Canada seeks dispute settlement over ‘unwarranted’ US solar trade tariffs

Facebook
Twitter
LinkedIn
Reddit
Email
US Tariffs on Canadian crystalline silicon PV cells have been in place since 2018 Credit: Q Cells

Canada has requested a dispute settlement panel regarding US safeguard tariffs on solar products from Canada after failing to resolve the issue through consultations.

The request was made under Chapter 31 of the Canada-United States-Mexico Agreement (CUSMA) on 22 December 2020. Under CUSMA timeframes, the panel would be expected to issue a report on the topic by early 2022.

This article requires Premium SubscriptionBasic (FREE) Subscription

Unlock unlimited access for 12 whole months of distinctive global analysis

Photovoltaics International is now included.

  • Regular insight and analysis of the industry’s biggest developments
  • In-depth interviews with the industry’s leading figures
  • Unlimited digital access to the PV Tech Power journal catalogue
  • Unlimited digital access to the Photovoltaics International journal catalogue
  • Access to more than 1,000 technical papers
  • Discounts on Solar Media’s portfolio of events, in-person and virtual

Or continue reading this article for free

Since the tariffs of 18% were imposed in early 2018, Canadian exports of solar products to the US have plummeted by 82%.

“These tariffs are unwarranted and damaging to the global competitiveness of our long-established, secure, and deeply integrated supply chains,” said Mary Ng, Canadian minister of small business, export promotion and international trade.

“Canada and the United States share a long-standing mutually beneficial relationship, and our ongoing partnership will contribute to a strong, sustainable recovery, and benefit workers and businesses on both sides of the border,” she added.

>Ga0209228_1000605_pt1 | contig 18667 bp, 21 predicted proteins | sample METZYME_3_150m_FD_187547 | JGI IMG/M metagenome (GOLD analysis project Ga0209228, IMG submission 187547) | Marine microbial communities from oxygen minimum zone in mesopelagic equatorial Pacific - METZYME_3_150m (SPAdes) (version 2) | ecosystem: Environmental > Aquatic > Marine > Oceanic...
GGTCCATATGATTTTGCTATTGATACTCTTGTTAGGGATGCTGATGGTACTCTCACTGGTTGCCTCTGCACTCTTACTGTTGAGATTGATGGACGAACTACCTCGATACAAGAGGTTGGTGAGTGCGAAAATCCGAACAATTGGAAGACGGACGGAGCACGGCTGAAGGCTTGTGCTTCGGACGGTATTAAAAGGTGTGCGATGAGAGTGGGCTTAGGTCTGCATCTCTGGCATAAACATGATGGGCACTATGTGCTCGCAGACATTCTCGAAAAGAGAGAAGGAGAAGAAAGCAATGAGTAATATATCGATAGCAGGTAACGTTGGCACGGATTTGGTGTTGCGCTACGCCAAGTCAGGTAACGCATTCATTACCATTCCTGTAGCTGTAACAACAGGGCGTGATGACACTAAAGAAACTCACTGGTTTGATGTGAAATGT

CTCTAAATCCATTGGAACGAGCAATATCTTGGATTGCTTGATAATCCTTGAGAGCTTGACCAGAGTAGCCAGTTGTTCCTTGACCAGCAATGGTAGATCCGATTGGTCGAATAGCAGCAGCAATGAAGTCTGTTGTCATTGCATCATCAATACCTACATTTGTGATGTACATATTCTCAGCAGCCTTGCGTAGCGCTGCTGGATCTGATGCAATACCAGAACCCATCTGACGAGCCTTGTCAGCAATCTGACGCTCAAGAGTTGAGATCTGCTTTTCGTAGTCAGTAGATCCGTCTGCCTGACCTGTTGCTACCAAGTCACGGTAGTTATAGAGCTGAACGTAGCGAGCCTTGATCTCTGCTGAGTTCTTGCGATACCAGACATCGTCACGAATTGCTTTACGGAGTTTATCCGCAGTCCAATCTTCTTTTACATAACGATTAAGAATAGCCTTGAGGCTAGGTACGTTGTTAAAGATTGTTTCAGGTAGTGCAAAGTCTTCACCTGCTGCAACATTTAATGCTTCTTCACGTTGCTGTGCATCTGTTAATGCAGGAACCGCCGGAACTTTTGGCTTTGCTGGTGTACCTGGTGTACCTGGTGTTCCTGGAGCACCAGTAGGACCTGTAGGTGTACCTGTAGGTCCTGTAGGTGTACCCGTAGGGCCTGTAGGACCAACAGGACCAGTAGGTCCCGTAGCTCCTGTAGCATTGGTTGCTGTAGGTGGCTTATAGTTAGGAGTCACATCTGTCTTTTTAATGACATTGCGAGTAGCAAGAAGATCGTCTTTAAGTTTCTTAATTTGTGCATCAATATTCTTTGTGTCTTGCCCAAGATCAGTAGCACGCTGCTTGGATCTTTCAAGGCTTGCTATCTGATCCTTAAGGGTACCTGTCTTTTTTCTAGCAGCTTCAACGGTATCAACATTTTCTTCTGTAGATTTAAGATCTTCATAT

US tariffs were placed on crystalline silicon photovoltaic cells manufactured in Canada, whether fully assembled into other products or not. The US International Trade Commission (USITC) first set 30% tariffs in May 2017, with rates gradually reducing to the 18% today.

The USITC’s original report to US authorities in 2017 stated Canadian imports were not substantial and did not cause serious harm to US interests. Nevertheless, the Trump administration imposed the tariffs, resulting in legal action taken by Canadian solar manufacturers.  

More recently, the Solar Energies Industries (SEIA) asked president Biden to remove the tariffs as one of six key energy policy priorities for the new administration.

SEIA said that tariffs of solar products meant the cost of panels in the US is roughly 50% higher than the global average.

Read Next

May 20, 2024
A win by the US Republican Party in this year’s election could decelerate the country’s energy transition and reverse decarbonisation policies.
May 14, 2024
US President Joe Biden has announced a series of tariffs directed towards Chinese goods, including solar cells.
April 29, 2024
Solar developer SolarBank has partnered with Canadian engineering services and consulting firm TriMac Engineering to develop a 31MW community solar portfolio in the eastern region of Nova Scotia, Canada.
April 4, 2024
The US secretary of the Treasury, Janet L. Yellen, has said the US “wouldn’t want to rule out” protective trade measures to combat overcapacity of solar PV and energy storage manufacturing in China.
March 4, 2024
The government of Alberta has implemented a new “agriculture-first” approach to approving projects, on land in the Canadian province.
February 6, 2024
The first US$10 billion close of this second fund includes a seed portfolio of an unnamed UK onshore renewables developer and a solar development partnership in India.

Subscribe to Newsletter

Upcoming Events

Solar Media Events
July 2, 2024
Athens, Greece
Solar Media Events
July 9, 2024
Sands Expo and Convention Centre, Singapore
Solar Media Events
September 24, 2024
Warsaw, Poland
Solar Media Events
September 24, 2024
Singapore, Asia